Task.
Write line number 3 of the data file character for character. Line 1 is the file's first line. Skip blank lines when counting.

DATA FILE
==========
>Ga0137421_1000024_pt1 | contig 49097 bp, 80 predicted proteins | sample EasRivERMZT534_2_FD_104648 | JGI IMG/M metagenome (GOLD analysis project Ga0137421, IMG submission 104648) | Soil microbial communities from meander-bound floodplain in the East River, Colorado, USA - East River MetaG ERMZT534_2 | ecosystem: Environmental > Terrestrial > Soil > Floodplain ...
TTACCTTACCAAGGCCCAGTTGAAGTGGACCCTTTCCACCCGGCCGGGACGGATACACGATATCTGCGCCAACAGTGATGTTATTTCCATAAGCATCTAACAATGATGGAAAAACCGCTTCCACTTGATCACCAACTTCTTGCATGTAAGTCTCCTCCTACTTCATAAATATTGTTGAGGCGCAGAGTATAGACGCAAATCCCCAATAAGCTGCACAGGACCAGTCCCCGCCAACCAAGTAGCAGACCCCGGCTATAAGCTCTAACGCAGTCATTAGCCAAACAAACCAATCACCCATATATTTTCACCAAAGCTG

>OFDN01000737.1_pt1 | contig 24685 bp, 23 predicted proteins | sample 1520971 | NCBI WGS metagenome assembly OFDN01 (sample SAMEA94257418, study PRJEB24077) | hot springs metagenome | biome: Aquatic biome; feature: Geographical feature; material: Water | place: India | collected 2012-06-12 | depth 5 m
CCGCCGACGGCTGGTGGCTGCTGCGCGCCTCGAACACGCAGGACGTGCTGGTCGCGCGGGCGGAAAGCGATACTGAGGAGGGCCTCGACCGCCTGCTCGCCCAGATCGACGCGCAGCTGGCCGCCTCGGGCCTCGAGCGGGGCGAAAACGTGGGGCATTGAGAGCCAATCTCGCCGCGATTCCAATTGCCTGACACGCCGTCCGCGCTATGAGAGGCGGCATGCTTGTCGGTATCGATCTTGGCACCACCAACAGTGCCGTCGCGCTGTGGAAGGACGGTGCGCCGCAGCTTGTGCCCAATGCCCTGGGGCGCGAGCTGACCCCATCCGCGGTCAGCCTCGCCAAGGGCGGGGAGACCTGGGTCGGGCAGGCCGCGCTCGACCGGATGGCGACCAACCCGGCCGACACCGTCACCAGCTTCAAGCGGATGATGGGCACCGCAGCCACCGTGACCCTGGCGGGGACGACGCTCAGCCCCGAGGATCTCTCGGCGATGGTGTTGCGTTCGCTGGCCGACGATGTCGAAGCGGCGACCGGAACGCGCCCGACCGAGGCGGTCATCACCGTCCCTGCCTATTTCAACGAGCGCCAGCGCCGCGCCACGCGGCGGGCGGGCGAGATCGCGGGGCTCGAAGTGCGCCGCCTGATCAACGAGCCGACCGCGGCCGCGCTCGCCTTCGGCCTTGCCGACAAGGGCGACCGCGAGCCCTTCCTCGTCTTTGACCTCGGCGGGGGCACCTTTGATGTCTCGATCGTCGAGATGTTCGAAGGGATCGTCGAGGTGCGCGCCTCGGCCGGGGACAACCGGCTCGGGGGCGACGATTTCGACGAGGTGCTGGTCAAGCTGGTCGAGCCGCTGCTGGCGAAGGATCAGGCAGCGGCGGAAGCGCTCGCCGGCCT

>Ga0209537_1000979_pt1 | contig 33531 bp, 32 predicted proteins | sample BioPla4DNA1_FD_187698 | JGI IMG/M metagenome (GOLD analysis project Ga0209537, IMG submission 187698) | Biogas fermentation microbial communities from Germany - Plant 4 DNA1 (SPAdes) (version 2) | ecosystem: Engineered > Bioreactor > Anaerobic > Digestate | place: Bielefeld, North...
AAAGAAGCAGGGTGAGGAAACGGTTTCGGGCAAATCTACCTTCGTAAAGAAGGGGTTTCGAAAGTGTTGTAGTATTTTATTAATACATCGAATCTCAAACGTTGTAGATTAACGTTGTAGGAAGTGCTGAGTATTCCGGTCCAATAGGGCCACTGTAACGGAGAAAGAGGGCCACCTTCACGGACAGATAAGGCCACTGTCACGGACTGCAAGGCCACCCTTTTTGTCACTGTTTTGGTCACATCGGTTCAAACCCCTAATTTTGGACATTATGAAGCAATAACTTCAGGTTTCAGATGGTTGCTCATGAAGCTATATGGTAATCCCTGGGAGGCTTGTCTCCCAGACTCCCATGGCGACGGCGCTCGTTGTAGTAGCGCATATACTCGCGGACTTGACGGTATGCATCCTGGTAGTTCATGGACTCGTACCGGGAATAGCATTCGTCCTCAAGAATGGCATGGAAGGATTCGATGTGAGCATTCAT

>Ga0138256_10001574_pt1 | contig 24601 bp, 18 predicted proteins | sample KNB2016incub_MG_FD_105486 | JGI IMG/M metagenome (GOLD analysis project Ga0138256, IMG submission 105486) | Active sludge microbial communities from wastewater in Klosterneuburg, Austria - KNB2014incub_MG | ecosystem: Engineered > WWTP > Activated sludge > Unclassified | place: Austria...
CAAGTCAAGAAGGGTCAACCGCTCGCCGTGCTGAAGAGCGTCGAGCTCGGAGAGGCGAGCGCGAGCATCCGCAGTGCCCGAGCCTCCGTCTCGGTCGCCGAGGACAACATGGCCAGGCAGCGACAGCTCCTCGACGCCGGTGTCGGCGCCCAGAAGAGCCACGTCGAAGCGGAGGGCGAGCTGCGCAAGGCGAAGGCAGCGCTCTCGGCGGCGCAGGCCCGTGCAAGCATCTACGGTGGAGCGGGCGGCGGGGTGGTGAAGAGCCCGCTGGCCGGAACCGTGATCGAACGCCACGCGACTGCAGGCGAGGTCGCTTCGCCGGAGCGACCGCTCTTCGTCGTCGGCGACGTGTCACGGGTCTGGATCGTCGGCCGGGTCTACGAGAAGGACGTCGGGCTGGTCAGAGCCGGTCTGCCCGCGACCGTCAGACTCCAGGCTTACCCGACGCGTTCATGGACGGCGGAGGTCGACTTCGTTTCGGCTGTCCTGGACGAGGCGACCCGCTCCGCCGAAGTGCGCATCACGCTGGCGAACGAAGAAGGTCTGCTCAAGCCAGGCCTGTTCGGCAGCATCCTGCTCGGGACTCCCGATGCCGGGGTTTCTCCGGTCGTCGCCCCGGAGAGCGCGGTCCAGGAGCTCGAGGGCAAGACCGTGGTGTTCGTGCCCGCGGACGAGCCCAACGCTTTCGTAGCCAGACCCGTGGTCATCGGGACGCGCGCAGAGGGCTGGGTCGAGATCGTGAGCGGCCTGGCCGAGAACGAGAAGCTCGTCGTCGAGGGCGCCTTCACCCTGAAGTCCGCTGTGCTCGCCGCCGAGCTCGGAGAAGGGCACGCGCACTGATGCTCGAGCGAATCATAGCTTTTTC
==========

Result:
>OFDN01000737.1_pt1 | contig 24685 bp, 23 predicted proteins | sample 1520971 | NCBI WGS metagenome assembly OFDN01 (sample SAMEA94257418, study PRJEB24077) | hot springs metagenome | biome: Aquatic biome; feature: Geographical feature; material: Water | place: India | collected 2012-06-12 | depth 5 m